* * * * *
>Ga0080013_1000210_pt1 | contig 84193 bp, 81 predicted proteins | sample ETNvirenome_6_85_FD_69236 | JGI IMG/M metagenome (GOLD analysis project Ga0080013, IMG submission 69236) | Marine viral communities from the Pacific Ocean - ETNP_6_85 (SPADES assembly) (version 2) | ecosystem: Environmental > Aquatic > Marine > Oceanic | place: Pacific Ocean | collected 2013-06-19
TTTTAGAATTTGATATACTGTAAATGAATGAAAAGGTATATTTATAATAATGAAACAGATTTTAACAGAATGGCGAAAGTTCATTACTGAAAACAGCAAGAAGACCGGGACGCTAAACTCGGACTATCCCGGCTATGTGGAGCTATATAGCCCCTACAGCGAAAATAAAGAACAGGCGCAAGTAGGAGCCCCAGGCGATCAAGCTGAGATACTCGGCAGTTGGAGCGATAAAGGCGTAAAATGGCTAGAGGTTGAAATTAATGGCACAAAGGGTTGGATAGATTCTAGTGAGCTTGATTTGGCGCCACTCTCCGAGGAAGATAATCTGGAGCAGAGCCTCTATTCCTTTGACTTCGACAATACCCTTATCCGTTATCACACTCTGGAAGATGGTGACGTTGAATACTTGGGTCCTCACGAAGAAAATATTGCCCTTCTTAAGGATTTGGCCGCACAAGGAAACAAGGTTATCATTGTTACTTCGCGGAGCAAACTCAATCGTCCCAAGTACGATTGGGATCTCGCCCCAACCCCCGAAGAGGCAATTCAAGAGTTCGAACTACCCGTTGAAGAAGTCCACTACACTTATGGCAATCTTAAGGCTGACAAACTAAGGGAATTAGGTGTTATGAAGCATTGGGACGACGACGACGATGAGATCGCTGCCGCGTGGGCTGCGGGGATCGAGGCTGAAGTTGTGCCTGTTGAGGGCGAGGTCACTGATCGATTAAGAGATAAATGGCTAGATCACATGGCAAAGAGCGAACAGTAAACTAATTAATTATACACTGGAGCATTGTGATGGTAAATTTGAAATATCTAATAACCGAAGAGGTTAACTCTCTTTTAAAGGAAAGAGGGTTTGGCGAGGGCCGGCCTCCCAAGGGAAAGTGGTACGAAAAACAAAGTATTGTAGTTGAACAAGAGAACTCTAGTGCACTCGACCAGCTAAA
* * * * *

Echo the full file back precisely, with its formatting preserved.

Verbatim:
>Ga0080013_1000210_pt1 | contig 84193 bp, 81 predicted proteins | sample ETNvirenome_6_85_FD_69236 | JGI IMG/M metagenome (GOLD analysis project Ga0080013, IMG submission 69236) | Marine viral communities from the Pacific Ocean - ETNP_6_85 (SPADES assembly) (version 2) | ecosystem: Environmental > Aquatic > Marine > Oceanic | place: Pacific Ocean | collected 2013-06-19
TTTTAGAATTTGATATACTGTAAATGAATGAAAAGGTATATTTATAATAATGAAACAGATTTTAACAGAATGGCGAAAGTTCATTACTGAAAACAGCAAGAAGACCGGGACGCTAAACTCGGACTATCCCGGCTATGTGGAGCTATATAGCCCCTACAGCGAAAATAAAGAACAGGCGCAAGTAGGAGCCCCAGGCGATCAAGCTGAGATACTCGGCAGTTGGAGCGATAAAGGCGTAAAATGGCTAGAGGTTGAAATTAATGGCACAAAGGGTTGGATAGATTCTAGTGAGCTTGATTTGGCGCCACTCTCCGAGGAAGATAATCTGGAGCAGAGCCTCTATTCCTTTGACTTCGACAATACCCTTATCCGTTATCACACTCTGGAAGATGGTGACGTTGAATACTTGGGTCCTCACGAAGAAAATATTGCCCTTCTTAAGGATTTGGCCGCACAAGGAAACAAGGTTATCATTGTTACTTCGCGGAGCAAACTCAATCGTCCCAAGTACGATTGGGATCTCGCCCCAACCCCCGAAGAGGCAATTCAAGAGTTCGAACTACCCGTTGAAGAAGTCCACTACACTTATGGCAATCTTAAGGCTGACAAACTAAGGGAATTAGGTGTTATGAAGCATTGGGACGACGACGACGATGAGATCGCTGCCGCGTGGGCTGCGGGGATCGAGGCTGAAGTTGTGCCTGTTGAGGGCGAGGTCACTGATCGATTAAGAGATAAATGGCTAGATCACATGGCAAAGAGCGAACAGTAAACTAATTAATTATACACTGGAGCATTGTGATGGTAAATTTGAAATATCTAATAACCGAAGAGGTTAACTCTCTTTTAAAGGAAAGAGGGTTTGGCGAGGGCCGGCCTCCCAAGGGAAAGTGGTACGAAAAACAAAGTATTGTAGTTGAACAAGAGAACTCTAGTGCACTCGACCAGCTAAA